I still remember my first winter break in my first year of teaching. I scratched out Christmas Eve and Christmas as true “days off,” but then I worked on teaching the rest of the time. I read two books on teaching and took home a giant box full of papers to grade. I planned out my first three weeks of lesson plans.

Don’t get me wrong, I did this leisurely, between cups of coffee and . . . more cups of coffee. To be honest, I enjoyed it.

When I started back, I felt ready to roll. I had used my time productively. But then something happened in late January. I felt restless and tired. I yearned for a break — not just from my classroom but from the daydreaming of projects and the incessant lesson planning in my own head. I wanted to watch a movie and read a novel and hang out with friends.

I needed to be unproductive.

So, months later, when I sputtered into Spring Break, I treated it like a break. A real break. A totally unproductive break. I gave myself the permission to avoid grading. I avoided professional books and blogs (unlike the summer when I would immerse myself in professional reading). I didn’t feel an ounce of guilt from the people who complained that “teachers have it easy” (not true) because of how much vacation time they get.

Teaching is Exhausting. Rest is Vital.

Teaching is exhausting. There’s the sense of presence you need, the constant energy you bring, the give and take between students, the conflicts you have to navigate, the sense of pressure about the tests and the tension between what you believe about learning and what the system requires of you.

This is especially true for introverted teachers like me. We work in a profession with constant communication and collaboration. It’s beautiful, yes, but it’s also disorienting to introverts. You can hit a place where you feel lost. And, even if you love teaching, it can feel draining.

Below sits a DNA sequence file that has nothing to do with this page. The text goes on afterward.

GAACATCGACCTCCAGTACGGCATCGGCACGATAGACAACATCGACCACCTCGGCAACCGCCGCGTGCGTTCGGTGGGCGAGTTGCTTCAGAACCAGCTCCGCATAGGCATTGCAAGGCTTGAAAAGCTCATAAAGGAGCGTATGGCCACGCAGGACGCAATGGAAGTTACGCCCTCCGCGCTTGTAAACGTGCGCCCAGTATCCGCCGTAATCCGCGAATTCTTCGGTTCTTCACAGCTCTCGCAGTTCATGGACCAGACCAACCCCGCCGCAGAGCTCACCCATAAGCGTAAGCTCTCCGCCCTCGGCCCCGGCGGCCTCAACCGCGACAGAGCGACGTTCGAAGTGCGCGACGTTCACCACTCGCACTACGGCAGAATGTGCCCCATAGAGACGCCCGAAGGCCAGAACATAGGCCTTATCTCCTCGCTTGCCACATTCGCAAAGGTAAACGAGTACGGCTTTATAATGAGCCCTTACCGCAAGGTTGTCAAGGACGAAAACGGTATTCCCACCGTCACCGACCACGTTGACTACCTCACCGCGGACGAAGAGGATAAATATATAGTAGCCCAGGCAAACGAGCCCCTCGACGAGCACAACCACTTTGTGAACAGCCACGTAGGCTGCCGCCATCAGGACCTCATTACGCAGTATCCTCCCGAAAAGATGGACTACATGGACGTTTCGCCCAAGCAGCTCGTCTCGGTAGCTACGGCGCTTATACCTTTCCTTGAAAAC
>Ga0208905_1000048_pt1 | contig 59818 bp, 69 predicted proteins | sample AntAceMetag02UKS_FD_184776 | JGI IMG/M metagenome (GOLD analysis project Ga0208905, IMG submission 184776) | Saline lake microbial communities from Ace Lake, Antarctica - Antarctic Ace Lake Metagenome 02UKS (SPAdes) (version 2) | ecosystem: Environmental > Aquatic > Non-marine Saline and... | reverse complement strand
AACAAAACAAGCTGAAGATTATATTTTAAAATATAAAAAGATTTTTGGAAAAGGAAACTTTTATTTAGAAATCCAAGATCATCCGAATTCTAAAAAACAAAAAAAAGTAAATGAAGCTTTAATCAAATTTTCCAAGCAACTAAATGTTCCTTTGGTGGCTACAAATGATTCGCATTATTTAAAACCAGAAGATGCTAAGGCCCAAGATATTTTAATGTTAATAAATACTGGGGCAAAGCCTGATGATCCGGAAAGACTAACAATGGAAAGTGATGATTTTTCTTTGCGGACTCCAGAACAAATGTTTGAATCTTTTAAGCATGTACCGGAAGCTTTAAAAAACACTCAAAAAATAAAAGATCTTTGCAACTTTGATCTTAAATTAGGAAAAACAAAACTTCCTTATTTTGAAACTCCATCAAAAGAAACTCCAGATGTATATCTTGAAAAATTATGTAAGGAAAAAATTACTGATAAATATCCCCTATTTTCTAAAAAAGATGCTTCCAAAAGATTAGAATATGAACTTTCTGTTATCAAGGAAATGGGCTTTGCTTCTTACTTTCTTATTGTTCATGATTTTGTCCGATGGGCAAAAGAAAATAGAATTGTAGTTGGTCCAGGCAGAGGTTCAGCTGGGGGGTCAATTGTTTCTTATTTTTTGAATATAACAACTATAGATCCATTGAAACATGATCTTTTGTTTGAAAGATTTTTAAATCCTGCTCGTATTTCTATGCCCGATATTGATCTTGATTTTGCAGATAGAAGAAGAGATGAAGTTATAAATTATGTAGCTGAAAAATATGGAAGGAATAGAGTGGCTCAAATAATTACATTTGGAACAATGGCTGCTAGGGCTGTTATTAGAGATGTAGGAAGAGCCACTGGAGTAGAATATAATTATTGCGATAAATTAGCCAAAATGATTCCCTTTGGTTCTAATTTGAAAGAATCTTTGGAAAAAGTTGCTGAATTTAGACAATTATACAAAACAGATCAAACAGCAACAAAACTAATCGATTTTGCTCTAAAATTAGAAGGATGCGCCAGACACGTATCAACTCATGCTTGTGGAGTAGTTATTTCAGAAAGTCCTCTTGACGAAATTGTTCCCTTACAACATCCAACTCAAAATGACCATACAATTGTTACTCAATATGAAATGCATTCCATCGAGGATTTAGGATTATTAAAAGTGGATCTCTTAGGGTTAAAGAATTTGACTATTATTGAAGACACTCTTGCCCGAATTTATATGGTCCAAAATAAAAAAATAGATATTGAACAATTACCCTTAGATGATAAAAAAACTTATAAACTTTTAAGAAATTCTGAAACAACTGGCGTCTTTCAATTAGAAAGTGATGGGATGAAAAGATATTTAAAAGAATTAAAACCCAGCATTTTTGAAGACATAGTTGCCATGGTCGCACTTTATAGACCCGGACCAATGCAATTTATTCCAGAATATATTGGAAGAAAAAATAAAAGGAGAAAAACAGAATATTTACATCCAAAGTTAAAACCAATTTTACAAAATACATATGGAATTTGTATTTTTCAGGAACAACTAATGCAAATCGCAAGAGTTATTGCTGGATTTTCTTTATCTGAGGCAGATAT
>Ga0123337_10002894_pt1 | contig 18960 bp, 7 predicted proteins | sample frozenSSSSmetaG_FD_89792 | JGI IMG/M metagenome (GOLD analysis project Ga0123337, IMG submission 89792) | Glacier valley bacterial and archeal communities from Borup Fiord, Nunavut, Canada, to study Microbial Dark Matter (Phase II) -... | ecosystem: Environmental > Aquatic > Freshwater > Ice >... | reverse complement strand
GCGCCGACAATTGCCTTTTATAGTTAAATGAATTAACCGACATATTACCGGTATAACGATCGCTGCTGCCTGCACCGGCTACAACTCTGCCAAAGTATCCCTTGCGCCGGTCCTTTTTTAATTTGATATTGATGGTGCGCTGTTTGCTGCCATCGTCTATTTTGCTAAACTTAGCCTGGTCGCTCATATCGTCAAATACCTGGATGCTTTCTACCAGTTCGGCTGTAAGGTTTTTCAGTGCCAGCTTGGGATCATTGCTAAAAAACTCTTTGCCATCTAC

Trevor Muir (co-creator of the New Teacher Academy) put it this way:

Sometimes it’s more than simply exhaustion. There’s often a perfectionism in teaching that can lead to an unhealthy striving and lack of contentment. Sometimes you need to break up with busy:

But often, you’re just tired and you need to find renewal.

Seven Strategies for Finding Renewal on Winter Break

There’s nothing wrong with doing professional reading or lesson planning or any of that during the break. If that’s your thing, please ignore this entire post. But if you want to treat the winter break as a true break, here are some strategies you might want to try out. For the last week, I’ve been talking to current classroom teachers and adding their strategies to those that I’ve used:

  1. Take some time for reflection. This can be tricky, but I’ve found that it can help to take a day (or even a half-day) and review student surveys and take an honest look at what’s working and what needs tweaking.
  2. Take nothing home. Ditch the grading. Avoid the lesson planning. One of my teacher friends said that he works extra hard two weeks before the break and makes sure everything is ready for him the moment he walks into his room after the break.
  3. Find inspiration from other domains. Read a book. Watch a movie. Go hiking. Take a real vacation. Spend time doing what you love.
  4. Keep a brainstorming space. Sometimes the slack you feel on your time off can lead to creative breakthroughs. You have those brilliant ideas when you go to bed or when you’re in the shower or while you’re on a walk. It can actually help to record those and then walk away from it. I’ve always kept a notepad where I can jot down ideas for projects, lessons, or activities I want to try out.
  5. Do something creative. Paint, draw, make friendship bracelets. Okay, maybe not friendship bracelets. But there’s power in doing something truly creative outside the domain of teaching. It helps build empathy with your students as they do creative work while also allowing you to hit a state of flow.
  6. Spend time with people you love. This is obvious, but it’s something that came up over and over again as I talked to people. They described times when they failed to be fully present with people because of the lesson planning or grading that was looming over their heads.
  7. Practice mindfulness and meditation. I have a friend who taught for over thirty years and is now teaching again after being retired for a year. She takes part of the winter break to do meditation, practice mindfulness, and keep a journal. She schedules a time at an abbey and treats it like an important business meeting.

Note that these aren’t recipes or requirements. They’re simply ideas you might want to experiment with on your time off.



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